Stand buff against the reproach of thine over-tender conscience, man, and when thous summest up, like a good arithmetician, the actions of the day, before you balance the account upon your pillow, tell the accusing spirit, to his brimstone beard, that if thine ears have heard the clatter of the devil’s bones, they hand hath not trowled them — that if thy eye hath seen the brawling of two angry boys, they blade hath not been bared in their fray.

and once again on page 113:

“Your words must be still plainer before I can understand them,” said Nigel.

“What the devil — a gamester, one who deals with the devil’s bones and the doctors, and not understand pedlar’s French!! Nay, then I must speak plain English, and that’s the simpleton’s tongue.”

“Speak, then, sir,” said Nigel; ” and I pray you be brief, for I have little more time to bestow on you.”

The Poor Robin Almanac of 1676 appears to be the one of the first publications to link dice to the expression devil’s bones when it referred to them in this way:

… cards and dice … the devil’s book and the devil’s bones.

However, it is Sir George Etherege who is credited for having linked dice and the devil’s bones together in this written passage back in 1664:

I do not understand dice … hang the devil’s bones!

Idiomation was unable to find an earlier reference to dice as the devil’s bones and so it would appear that the phrase devil’s bones dates back to 1664.

Posted in Idioms from the 17th Century | Tagged: , , , , , , , , | Leave a Comment »

Apple Of My Eye

Posted by Admin on September 15, 2010

The phrase “apple of my eye” is best remembered for its inclusion in Sir Walter Scott‘s popular novel Old Mortality published in 1816 where he wrote:

Poor Richard was to me as an eldest son, the apple of my eye.

Shakespeare used the phrase in his play, A Midsummer Night’s Dream, in Act III, Scene 2 where Oberon says:

Flower of this purple dye,
Hit with Cupid’s archery,
Sink in apple of his eye.
When his love he doth espy,
Let her shine as gloriously
As the Venus of the sky.
When thou wakest, if she be by,
Beg of her for remedy.

But before Scott and Shakespeare, the phrase appeared in a work published in 885 entitled Gregory’s Pastoral Care which is attributed to King Aelfred the Great of Wessex.   During this era, the pupil of the eye was thought to be a solid object and because an apple was the most common round object around, the pupil was referred to as an apple.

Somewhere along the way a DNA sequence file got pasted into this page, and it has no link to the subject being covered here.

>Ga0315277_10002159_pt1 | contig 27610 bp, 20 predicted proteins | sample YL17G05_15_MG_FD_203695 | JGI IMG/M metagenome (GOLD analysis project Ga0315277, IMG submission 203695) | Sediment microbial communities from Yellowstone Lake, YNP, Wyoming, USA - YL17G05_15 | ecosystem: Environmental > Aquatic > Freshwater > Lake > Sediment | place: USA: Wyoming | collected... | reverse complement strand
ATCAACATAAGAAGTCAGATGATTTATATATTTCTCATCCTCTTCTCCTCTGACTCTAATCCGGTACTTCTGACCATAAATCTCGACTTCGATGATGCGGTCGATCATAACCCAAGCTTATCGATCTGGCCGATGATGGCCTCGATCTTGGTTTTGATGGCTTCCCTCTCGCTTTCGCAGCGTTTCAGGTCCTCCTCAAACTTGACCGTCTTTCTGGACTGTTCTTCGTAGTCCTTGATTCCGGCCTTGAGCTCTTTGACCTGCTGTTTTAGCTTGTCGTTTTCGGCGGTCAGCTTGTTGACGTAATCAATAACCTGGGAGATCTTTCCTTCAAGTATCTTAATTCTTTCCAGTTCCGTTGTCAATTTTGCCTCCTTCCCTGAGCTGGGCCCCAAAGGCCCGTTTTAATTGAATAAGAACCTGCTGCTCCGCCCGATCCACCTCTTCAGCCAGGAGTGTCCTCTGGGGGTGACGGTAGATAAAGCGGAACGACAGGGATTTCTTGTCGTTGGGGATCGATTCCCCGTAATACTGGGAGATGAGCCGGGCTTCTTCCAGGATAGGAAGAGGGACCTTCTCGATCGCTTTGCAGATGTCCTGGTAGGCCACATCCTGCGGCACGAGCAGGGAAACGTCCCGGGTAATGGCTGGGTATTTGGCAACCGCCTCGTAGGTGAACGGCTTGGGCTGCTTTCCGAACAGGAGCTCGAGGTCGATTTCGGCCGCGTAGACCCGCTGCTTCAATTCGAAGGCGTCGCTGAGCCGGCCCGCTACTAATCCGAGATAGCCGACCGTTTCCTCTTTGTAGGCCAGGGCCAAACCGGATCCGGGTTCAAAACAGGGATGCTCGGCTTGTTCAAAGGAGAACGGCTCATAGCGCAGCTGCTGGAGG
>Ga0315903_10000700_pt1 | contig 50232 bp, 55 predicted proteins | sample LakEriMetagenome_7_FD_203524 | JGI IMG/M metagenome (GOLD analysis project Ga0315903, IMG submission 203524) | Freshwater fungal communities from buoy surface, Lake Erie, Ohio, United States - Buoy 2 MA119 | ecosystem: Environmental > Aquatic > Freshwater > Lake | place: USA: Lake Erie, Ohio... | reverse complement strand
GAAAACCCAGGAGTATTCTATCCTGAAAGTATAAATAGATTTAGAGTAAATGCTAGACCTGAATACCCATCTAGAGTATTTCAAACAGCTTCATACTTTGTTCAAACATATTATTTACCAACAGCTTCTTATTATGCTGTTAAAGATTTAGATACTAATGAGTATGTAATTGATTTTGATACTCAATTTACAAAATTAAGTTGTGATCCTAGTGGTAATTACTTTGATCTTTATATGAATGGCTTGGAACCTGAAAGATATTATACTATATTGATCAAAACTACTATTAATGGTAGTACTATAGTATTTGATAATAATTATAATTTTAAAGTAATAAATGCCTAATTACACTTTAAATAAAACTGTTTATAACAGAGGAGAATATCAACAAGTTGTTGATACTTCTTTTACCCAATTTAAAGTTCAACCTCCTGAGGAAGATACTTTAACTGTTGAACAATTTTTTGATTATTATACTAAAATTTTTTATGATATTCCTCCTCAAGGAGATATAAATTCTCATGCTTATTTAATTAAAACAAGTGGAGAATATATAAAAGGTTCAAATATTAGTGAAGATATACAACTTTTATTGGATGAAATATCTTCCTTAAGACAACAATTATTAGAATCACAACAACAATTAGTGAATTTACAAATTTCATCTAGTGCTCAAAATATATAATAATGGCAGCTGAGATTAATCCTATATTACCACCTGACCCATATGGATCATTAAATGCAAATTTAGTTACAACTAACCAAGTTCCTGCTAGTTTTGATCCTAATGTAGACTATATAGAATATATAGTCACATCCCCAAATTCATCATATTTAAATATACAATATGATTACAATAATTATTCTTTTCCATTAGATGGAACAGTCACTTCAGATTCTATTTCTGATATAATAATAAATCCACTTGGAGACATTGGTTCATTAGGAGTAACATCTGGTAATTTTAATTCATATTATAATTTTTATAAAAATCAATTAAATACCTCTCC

Because one’s eyesight was particularly important, the phrase also took on a figurative sense when speaking of someone the speaker considered as precious to him or her as his or her own eyesight.  That the phrase was used in this way implies that the phrase had been in use for quite some time before it was included in King Aelfred the Great‘s book.

In the end, the phrase “apple of my eye” shows up time and again in the Old Testament of the Bible.

He found him in a desert land, and in the waste howling wilderness; he led him about, he instructed him, he kept him as the apple of his eye.  (Deuteronomy 32:10)

Keep me as the apple of the eye, hide me under the shadow of thy wings.  (Book of Psalms 17:8)

Keep my commandments, and live; and my law as the apple of thine eye.  (Proverbs 7:2)

Their heart cried unto the Lord, O wall of the daughter of Zion, let tears run down like a river day and night: give thyself no rest; let not the apple of thine eye cease.   (Lamentations 2: 18)

For thus saith the LORD of hosts; After the glory hath he sent me unto the nations which spoiled you: for he that toucheth you toucheth the apple of his eye.  (Zechariah 2:8)

Posted in Bible, Christian, Idioms from the 10th Century, Idioms from the 16th Century, Idioms from the 19th Century, Jewish, Religious References | Tagged: , , , , , , , , , , , , | Leave a Comment »

Red-Handed

Posted by Admin on July 27, 2010

This expression means an individual has been caught in the act of committing a crime. Its original meaning is to be caught after having stabbed someone, where the perpetrator still has blood on his or her hands.

“Red-handed” dates back to the Scottish Acts of Parliament of James I in 1432 and is referred to at that time as “red-hand.”   “Red-hand” appears in print many times in Scottish legal proceedings from that point on. 

Sir George Mackenzie’s essay entitled A Discourse Upon The Laws and Customs of Scotland in Matters Criminal which was published in 1674 states:

If he be not taken red-hand, the sheriff cannot proceed against him.”

In Sir Walter Scott’s novel Ivanhoe published in 1819, the shift from “red-hand” to “red-handed” was made:

I did but tie one fellow, who was taken redhanded and in the fact, to the horns of a wild stag.”

You may want to remember this word the next time you get caught with your hand in the cookie jar.

Posted in Idioms from the 15th Century, Idioms from the 17th Century | Tagged: , , , , , , , , , , | Leave a Comment »